I love, love, love the word phantom. I love it so much that I’ve included it in every story I’ve written in the past twenty years, and I will continue to include it in all future works.
Here’s an example of where I included ‘phantom’ in my western romance, The Comanchero’s Bride.
Isabel! Isabel! No! It cannot be!
The sheer force, the anguished desperation in the phantom words, pinned her to the back of the pew. Her heart pounded. Shivers coursed along her arms, down her back. There was no mistaking Mingo’s voice. Why didn’t he show himself? Leaping to her feet, she gripped the pew in front of her as she scanned the church for a tangible sign of him, anything to give substance to the disembodied voice. In her mind, she called to him.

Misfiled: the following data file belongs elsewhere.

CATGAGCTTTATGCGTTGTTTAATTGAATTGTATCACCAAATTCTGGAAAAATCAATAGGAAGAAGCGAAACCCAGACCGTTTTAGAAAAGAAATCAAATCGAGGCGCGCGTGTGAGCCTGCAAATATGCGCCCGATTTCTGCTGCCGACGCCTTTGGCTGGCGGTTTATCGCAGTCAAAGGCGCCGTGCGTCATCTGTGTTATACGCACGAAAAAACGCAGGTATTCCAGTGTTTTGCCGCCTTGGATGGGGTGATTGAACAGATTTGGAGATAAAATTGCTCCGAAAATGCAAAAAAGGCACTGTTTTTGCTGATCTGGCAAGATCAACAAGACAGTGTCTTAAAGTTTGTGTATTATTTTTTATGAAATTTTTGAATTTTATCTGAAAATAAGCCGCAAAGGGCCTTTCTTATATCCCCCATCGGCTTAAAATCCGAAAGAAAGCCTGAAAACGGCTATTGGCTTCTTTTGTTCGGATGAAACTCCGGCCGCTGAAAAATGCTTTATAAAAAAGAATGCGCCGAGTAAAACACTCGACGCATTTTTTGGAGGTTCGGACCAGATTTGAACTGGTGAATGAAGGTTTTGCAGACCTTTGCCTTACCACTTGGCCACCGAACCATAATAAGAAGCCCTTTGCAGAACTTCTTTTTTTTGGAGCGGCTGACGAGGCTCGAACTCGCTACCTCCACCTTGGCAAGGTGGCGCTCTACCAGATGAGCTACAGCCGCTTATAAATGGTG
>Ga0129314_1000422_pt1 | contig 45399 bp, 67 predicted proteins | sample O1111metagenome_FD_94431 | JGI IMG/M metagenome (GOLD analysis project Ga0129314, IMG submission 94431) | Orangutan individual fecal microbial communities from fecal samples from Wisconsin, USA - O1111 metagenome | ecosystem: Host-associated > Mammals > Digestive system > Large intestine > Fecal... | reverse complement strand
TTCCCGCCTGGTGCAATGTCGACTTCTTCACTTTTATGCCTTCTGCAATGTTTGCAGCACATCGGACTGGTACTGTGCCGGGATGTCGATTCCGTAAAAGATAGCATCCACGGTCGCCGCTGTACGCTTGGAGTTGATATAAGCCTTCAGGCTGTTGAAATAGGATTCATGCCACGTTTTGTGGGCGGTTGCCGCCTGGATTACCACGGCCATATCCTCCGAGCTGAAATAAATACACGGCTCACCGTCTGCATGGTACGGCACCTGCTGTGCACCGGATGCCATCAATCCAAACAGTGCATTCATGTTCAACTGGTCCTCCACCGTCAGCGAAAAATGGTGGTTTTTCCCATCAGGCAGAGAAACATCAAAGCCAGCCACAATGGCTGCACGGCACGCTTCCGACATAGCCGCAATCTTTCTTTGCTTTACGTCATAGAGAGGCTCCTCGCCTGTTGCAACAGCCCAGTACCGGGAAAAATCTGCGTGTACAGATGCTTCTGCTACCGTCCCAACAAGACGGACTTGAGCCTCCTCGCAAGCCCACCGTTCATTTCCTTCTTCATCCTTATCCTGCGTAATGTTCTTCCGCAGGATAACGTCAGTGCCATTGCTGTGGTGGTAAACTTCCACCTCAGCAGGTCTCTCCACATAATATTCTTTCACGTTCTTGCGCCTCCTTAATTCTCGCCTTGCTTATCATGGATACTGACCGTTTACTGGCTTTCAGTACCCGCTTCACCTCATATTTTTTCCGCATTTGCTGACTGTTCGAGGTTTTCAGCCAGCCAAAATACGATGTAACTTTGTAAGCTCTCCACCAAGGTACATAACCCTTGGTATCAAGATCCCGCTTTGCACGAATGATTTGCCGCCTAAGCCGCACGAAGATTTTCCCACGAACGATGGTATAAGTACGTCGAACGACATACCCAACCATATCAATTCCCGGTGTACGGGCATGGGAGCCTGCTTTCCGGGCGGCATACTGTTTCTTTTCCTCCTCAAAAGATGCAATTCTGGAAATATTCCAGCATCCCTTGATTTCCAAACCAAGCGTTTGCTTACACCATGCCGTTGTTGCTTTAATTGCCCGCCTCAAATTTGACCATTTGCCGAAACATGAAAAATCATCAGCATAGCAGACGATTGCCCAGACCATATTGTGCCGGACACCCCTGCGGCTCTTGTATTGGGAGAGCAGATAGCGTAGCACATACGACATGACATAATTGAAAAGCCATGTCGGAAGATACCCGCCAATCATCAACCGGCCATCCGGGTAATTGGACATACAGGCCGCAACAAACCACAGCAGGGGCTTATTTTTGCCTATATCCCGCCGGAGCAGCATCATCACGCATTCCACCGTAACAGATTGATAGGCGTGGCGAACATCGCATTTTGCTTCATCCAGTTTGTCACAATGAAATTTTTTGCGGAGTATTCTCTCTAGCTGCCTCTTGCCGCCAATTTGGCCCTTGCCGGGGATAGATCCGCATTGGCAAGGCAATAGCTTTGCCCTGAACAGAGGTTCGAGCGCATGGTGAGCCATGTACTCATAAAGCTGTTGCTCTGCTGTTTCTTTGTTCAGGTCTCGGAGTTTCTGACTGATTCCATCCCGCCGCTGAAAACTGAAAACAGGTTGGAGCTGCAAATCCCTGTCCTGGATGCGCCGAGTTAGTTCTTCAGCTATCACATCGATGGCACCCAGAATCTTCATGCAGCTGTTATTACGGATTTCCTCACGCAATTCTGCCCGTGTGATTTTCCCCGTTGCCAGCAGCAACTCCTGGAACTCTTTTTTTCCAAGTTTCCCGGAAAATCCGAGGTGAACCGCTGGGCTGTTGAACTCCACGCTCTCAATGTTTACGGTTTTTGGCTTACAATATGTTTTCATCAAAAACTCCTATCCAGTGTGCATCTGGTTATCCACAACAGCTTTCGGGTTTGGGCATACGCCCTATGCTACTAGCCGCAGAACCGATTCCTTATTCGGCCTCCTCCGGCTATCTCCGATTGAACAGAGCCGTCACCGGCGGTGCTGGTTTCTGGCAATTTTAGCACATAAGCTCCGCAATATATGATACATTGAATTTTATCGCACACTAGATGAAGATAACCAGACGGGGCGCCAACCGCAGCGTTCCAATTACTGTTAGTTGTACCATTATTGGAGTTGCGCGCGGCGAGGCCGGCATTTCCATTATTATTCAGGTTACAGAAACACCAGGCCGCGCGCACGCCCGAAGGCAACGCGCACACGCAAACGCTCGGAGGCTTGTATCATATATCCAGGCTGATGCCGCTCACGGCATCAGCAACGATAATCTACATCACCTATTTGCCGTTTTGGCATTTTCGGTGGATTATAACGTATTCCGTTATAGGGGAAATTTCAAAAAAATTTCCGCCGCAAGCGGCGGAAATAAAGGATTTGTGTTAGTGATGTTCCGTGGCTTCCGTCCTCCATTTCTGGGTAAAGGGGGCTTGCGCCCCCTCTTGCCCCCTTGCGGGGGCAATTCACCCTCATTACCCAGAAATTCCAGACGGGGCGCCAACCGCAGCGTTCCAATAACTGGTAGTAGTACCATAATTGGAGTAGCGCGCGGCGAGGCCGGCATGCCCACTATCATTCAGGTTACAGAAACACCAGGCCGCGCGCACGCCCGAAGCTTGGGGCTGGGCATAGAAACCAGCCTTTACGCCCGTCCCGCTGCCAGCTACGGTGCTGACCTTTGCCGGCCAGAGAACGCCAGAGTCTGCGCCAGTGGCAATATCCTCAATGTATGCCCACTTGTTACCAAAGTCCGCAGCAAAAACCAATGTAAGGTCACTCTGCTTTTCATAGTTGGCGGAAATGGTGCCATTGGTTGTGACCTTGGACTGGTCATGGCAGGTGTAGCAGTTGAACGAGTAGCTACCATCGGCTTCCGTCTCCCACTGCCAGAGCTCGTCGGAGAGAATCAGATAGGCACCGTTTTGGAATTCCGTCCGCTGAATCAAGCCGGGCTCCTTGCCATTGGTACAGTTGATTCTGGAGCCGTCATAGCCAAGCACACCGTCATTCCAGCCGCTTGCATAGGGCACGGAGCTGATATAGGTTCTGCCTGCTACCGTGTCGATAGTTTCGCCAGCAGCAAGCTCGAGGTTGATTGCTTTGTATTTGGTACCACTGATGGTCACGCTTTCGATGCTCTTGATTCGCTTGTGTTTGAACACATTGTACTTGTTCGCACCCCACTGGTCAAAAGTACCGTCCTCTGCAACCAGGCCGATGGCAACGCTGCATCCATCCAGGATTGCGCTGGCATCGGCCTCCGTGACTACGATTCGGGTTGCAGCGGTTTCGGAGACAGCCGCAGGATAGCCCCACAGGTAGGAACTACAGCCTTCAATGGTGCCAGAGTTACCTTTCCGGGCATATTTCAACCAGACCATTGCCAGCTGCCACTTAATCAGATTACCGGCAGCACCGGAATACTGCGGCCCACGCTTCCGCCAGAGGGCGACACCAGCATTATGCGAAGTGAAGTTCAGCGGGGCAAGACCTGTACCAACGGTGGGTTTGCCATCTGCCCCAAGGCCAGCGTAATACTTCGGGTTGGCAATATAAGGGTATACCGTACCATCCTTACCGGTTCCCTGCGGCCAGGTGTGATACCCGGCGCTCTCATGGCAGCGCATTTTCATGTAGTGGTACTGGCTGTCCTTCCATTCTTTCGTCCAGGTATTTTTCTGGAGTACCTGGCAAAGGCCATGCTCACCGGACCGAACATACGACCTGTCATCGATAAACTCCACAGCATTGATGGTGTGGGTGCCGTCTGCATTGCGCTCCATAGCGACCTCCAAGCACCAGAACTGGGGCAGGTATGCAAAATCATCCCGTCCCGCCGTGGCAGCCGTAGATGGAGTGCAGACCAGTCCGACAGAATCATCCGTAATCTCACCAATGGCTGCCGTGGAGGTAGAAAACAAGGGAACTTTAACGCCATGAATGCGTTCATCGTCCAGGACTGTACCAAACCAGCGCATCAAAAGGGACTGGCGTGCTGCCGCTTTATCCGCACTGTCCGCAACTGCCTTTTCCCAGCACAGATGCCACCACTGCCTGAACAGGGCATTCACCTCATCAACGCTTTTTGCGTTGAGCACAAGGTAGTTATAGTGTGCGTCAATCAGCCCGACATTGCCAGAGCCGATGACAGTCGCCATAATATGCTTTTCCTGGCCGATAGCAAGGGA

I’m here, Mingo. Where are you? Come to me! From the depths of her soul, she poured out her love, her longing to be with him. A cool breath of air stirred, and she felt him at her side, his fingers lightly brushing her cheek. She lifted her hand to grasp his ethereal caress. But with another shimmer, he was gone. All that remained was a heavy melancholy weight hanging like death upon her heart.
What I really love about the word phantom, though, is the 2004 movie, The Phantom of the Opera.
Until next time,
writing through history one romance upon a time